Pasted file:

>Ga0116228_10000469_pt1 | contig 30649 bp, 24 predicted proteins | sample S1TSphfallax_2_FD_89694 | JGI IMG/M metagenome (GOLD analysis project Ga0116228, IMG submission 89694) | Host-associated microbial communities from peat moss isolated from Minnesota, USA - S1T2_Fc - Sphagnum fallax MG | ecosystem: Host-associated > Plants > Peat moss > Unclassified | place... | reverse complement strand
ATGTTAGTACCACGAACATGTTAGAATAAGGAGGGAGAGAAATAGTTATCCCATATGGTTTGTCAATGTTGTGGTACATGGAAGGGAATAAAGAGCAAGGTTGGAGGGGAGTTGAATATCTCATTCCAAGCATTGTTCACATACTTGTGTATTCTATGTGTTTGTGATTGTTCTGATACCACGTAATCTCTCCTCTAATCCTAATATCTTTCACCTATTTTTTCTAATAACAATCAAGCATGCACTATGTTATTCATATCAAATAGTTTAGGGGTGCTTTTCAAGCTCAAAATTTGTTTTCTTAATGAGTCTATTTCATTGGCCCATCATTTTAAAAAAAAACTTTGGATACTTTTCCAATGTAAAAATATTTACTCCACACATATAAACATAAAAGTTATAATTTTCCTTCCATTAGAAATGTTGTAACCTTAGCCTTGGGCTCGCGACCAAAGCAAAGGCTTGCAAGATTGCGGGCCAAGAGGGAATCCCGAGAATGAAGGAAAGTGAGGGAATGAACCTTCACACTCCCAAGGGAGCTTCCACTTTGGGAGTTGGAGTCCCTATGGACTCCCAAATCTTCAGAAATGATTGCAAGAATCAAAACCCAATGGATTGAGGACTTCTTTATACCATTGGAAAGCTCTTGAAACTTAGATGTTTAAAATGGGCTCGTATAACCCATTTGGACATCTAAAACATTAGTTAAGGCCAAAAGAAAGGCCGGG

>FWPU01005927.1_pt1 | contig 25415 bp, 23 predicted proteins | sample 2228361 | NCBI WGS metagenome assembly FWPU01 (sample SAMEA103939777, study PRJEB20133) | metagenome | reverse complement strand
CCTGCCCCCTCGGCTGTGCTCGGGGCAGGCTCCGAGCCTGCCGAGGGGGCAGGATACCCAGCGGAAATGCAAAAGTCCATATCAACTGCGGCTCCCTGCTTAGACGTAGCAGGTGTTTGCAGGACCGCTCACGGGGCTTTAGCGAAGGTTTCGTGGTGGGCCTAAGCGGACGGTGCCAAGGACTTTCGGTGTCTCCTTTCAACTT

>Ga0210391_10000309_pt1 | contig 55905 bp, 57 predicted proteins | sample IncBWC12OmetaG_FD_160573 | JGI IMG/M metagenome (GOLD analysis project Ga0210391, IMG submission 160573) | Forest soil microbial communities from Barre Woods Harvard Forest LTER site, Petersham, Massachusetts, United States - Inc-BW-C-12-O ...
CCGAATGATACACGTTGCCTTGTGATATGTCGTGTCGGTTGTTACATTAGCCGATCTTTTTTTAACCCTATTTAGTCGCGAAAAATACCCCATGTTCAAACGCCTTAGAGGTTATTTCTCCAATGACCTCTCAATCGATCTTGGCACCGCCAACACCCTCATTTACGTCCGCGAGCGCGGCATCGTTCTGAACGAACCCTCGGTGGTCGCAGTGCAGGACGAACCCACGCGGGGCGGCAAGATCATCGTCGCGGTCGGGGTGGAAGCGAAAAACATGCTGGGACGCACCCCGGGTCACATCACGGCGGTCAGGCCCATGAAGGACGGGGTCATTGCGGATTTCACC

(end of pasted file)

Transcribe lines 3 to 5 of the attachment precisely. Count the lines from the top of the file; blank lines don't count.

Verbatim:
>FWPU01005927.1_pt1 | contig 25415 bp, 23 predicted proteins | sample 2228361 | NCBI WGS metagenome assembly FWPU01 (sample SAMEA103939777, study PRJEB20133) | metagenome | reverse complement strand
CCTGCCCCCTCGGCTGTGCTCGGGGCAGGCTCCGAGCCTGCCGAGGGGGCAGGATACCCAGCGGAAATGCAAAAGTCCATATCAACTGCGGCTCCCTGCTTAGACGTAGCAGGTGTTTGCAGGACCGCTCACGGGGCTTTAGCGAAGGTTTCGTGGTGGGCCTAAGCGGACGGTGCCAAGGACTTTCGGTGTCTCCTTTCAACTT

>Ga0210391_10000309_pt1 | contig 55905 bp, 57 predicted proteins | sample IncBWC12OmetaG_FD_160573 | JGI IMG/M metagenome (GOLD analysis project Ga0210391, IMG submission 160573) | Forest soil microbial communities from Barre Woods Harvard Forest LTER site, Petersham, Massachusetts, United States - Inc-BW-C-12-O ...